Visiting dentists is rebound despite outbreaks of coronavirus

Dentists’ offices reopen and work overtime, and teeth suppliers are optimistic things are close to back to normal after the coronavirus put the sector on ice for almost two months.

Why it matters: Teeth cleaning and filling cavities, by their nature, require close contact with the vessel that spreads the virus. That has some experts worried, and the World Health Organization this month advised people to delay routine dental care until COVID-19 transmission rates continue to decline.

The news ride: Almost every part of the dental sector lost money and left jobs during the lockdowns, but people make appointments and buy new products.

  • Almost all dentist offices are now open. Revenues will still fall by 40% this year.
  • Global sales of dental supplies by Henry Schein, a supply distributor, fell 41% in the second quarter. But Henry Schein CFO Steven Paladino told investors this month that “in the states in the US that are seeing an increased infection rate for COVID, we are not seeing a significant falloff in patient demand.”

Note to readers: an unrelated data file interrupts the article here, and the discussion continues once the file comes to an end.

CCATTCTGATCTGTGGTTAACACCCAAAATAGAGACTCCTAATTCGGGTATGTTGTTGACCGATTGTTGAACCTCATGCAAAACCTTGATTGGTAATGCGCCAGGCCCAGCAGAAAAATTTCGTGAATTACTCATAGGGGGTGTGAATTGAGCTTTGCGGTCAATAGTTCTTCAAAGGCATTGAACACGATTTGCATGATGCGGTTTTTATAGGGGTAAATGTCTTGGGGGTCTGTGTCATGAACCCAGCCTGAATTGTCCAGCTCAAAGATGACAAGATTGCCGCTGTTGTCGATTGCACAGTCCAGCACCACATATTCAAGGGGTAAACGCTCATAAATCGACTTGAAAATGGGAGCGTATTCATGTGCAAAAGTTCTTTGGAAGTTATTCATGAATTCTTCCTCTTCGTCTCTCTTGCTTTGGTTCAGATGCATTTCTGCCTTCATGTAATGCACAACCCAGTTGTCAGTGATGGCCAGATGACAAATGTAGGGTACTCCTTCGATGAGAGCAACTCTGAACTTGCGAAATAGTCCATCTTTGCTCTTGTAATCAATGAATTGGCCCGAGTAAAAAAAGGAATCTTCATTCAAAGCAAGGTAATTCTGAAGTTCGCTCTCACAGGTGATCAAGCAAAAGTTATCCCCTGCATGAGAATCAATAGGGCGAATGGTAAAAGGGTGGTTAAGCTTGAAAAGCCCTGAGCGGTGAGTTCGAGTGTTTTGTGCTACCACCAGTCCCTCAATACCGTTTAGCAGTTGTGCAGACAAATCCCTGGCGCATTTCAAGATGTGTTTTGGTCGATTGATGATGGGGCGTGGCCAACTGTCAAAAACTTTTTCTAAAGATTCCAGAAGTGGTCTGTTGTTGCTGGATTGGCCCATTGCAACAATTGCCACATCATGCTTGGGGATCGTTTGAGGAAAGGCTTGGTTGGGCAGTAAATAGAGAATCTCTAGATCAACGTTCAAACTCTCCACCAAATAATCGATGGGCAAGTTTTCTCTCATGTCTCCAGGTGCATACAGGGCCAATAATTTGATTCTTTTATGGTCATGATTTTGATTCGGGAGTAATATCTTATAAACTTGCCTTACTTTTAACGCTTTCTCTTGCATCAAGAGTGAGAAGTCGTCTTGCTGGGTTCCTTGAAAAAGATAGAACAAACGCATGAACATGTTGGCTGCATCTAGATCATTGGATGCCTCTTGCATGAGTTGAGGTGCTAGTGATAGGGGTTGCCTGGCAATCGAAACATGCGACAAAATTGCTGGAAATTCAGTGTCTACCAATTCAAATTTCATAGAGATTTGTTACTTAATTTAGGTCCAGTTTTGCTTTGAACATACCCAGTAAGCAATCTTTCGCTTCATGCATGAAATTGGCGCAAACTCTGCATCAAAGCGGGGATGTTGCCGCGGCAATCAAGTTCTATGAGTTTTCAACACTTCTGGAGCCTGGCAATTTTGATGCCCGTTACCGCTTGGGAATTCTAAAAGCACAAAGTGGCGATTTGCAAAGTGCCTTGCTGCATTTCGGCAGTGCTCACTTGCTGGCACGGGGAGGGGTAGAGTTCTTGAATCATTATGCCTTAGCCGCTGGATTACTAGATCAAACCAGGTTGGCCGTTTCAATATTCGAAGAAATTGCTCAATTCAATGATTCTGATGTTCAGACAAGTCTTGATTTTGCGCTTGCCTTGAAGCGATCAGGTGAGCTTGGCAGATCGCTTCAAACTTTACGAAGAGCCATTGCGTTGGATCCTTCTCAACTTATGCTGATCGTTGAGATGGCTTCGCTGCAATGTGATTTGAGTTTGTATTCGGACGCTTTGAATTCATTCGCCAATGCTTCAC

• Sales at dental equipment manufacturer Dentsply Sirona fell 51%. Dental patients are slowly returning, executives said, and July volumes looked better than June.
  • Sales at Align Technology, which makes Invisalign toothpicks, fell 41% in the second quarter. Align CEO Joseph Hogan told investors he was “incredibly optimistic … we are not seeing another COVID shutdown in a large market that will last a long time,” and the company is trying to reach more teens during the pandemic by signing a promotional deal with social media influencers Charli D’Amelio.

Between the lines: Like large medical insurers, fewer people who visit their dentist have been a boon for dental insurers.

  • However, the appointment of dentists leads to emergency procedures, and “we fully expect” to see more of that this year, said David Holmberg, CEO of Highmark Health, which owns United Concordia Dental.

The big picture: Federal health officials have not documented any cases of COVID-19 within dentists’ offices.

  • The Centers for Disease Control and Prevention therefore does not agree with the WHO’s call for delayed routine services, but the agency tells dentists to provide care “only after you have assessed the patient and both considered the risk to the patient of proposal of care as the risk “to staff and patients of transmission of the virus.

The finish line: Dentists and hygienists now have more protective equipment than before, but oral care will be the first health service to be paused again as outbreaks continue to worsen.